Assistant Professor of Systematic Theology, The Graduate School of Theology, Anyang University, 708-113 Anyang 5-dong, Manan-gu, Anyang-shiKyonggi-do 430-714, Korea, email@example.com
Leiterin der Fachstelle für Frauenarbeit der Evangelisch-Lutherischen Kirche in Bayern im FrauenWerk Stein e.V., Deutenbacher Str. 1, 90547 Stein, Deutschland, firstname.lastname@example.org
Prof. Dr. Russell C. Kleckley
Associate Professor of Religion, Augsburg University, 2211 Riverside Avenue, Minneapolis, Minnesota 55454, USA, email@example.com
Prof. Dr. Thomas Kothmann
Apl. Professor für Religionspädagogik und Didaktik des Religionsunterrichts, Institut für Evangelische Theologie, Universität Regensburg, Universitätsstr. 31, 93053 Regensburg, Deutschland, firstname.lastname@example.org
Prof. Dr. Nagheoung Lim
Professor für christliche Ethik, Sungkyul University-ro 53, Manan-gu, Anyang-si, Gyeonggi-do, Korea, (Zip Code 430-742), email@example.com
Prof. Dr. Pilgrim W.K. Lo
Professor of Systematic Theology, Lutheran Theological Seminary, 50 To Fung Shan Road, Shatin, N.T. Hong Kong, firstname.lastname@example.org
Prof. Dr. Dumitru Megheşan
Dekan der Orthodoxen Fakultät der Universität Oradea, Professor für Systematische Theologie, Universitätstrasse 1, 410087-Oradea, Rumänien, email@example.com
Rev. Prof. Dr. Binsar Nainggolan ✞
Senior pastor at the „Huria Kristen Batak Protestant“ (HKBP) Church in Tebet; part-time professor of theology at HKBP Theological Seminary in Pematang Siantar. Jalan Tebet Barat Dalam X/7 Jakarta Selatan 12810, Indonesia. firstname.lastname@example.org
Prof. Dr. Craig L. Nessan
Academic Dean and Professor of Contextual Theology and Ethics, Wartburg Theological Seminary, 333 Wartburg Place, Dubuque, Iowa, 52003, USA, email@example.com
Associate Professor of Christian Theology, New Theological College, Sahastradhara Road, Kulhan P.O., Dehradun 248001, Uttarakhand, India, firstname.lastname@example.org
Prof. Dr. Mona Lisa P. Siacor
Associate Professor, College of Theology, Central Philippine University, Lopez Jaena St., Jaro, 5000 Iloilo City, Philippines, email@example.com
Prof. Dr. Hubert Manohar Watson
Professor of Systematic Theology, Karnataka Theological College, Balmatta, Mangalore –575 001, India, Registrar, KTC, Visiting Professor, UTC, Bangalore, Guest Lecturer, Mangalore University College, Mangalore, India, firstname.lastname@example.org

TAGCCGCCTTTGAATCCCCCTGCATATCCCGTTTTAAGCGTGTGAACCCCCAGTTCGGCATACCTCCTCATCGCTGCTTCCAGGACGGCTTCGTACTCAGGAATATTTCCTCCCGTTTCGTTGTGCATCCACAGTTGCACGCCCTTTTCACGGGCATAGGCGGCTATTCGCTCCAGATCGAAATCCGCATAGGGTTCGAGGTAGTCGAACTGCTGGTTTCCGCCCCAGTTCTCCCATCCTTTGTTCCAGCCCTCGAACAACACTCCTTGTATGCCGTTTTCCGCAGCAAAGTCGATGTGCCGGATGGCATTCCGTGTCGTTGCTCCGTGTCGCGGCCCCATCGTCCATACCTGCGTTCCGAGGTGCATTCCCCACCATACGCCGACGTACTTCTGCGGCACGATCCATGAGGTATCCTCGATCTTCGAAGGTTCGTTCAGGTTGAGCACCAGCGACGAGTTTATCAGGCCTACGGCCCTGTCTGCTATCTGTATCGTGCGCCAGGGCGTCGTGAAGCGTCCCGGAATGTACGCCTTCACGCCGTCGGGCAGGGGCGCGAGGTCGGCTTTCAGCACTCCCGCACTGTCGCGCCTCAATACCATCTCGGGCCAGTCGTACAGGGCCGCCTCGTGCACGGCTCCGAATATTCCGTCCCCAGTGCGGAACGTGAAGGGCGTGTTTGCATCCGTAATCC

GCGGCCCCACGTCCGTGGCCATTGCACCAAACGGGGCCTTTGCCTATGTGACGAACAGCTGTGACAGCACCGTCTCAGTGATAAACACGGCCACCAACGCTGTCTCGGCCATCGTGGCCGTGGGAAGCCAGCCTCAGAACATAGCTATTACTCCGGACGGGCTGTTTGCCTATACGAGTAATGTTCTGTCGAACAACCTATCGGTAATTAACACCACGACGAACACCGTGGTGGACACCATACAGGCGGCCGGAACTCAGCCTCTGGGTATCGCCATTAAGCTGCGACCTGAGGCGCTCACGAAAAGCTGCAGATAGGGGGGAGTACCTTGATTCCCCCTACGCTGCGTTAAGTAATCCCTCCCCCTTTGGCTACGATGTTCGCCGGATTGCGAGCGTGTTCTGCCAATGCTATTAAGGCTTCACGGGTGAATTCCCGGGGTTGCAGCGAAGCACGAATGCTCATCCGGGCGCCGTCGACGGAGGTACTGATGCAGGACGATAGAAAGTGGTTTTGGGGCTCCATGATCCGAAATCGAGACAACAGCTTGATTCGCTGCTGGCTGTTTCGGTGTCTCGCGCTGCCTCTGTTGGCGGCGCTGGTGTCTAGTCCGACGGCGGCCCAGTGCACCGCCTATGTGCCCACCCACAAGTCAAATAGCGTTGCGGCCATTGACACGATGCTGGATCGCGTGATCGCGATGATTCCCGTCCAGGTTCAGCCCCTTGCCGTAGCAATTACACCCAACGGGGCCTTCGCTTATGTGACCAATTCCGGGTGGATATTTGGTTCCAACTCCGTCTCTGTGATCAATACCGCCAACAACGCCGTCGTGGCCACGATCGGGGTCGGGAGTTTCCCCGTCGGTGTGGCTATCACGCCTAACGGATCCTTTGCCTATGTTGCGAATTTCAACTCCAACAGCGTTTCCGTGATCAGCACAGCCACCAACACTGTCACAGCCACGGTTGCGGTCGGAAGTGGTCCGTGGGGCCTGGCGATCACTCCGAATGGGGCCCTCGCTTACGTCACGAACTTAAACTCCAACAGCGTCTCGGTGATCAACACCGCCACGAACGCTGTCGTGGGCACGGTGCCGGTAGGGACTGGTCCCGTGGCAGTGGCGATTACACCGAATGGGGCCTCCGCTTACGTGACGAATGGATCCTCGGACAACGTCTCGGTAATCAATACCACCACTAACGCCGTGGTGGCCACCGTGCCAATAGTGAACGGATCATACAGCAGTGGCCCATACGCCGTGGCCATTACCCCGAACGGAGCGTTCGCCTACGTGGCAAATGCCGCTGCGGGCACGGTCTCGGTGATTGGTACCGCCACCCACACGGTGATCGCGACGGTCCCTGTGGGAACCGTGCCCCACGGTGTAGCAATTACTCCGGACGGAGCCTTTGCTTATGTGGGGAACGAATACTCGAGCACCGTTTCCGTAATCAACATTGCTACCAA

Prof. Dr. Rajula Annie Watson
Professor of Contemporary Theology and Ethics; Dean, Department of Women’s Studies,
The Karnataka Theological College, Mangalore, India. email@example.com
Dr. Dr. Mark William Worthing
Pastor Immanuel Lutheran Church, North Adelaide, Australia; Research Fellow, Flinders University, Adelaide: Honorary Research Fellow, Australian Lutheran College, Adelaide, Australia, Mark.firstname.lastname@example.org
Prof. Dr. Yang, Chan-Ho
Lehrstuhl für Systematische Theologie, Westminster Graduate School of logy, Korea, email@example.com
Abstract: The first part of the study depicts an Old Testament understanding of stranger, alien and temporary resident. Pannenberg’s theology and its connection to migration and the culture are described in the second part. Finally, the life and the relation between Muslims and non-Muslims is illustrated by the example of Al-Andalus in the medieval period.
The theme „migration“ is by no means a new one. The migration debate takes place in the media, politics, and social sciences as well as in the whole society. Human mobility influences the life of people all over the world. This paper presents an understanding of the Old Testament terminology concerning the strangers, aliens, and temporary residents. The concept is connected with the idea of Yahweh as the living God. The people of the Old Testament believe in Yahweh who does not only give life, but preserves and sustains it. Their first concern is to dwell as long as possible in the Promised Land, in communion with God and their friends. Thus, the destiny of creation is to participate in the eternity of God, as Pannenberg correctly stresses. Because of the tension between openness of the world (I) and self-centeredness (ego) in human behavior, the life of human beings is limited and their existence is characterized by disharmony and separateness from God. Humans are, however, social beings. They can exist in mutual interactions, and not in their opposition to others. How can, then, people live together in today’s world? This study seeks answers and insights into this complex topic.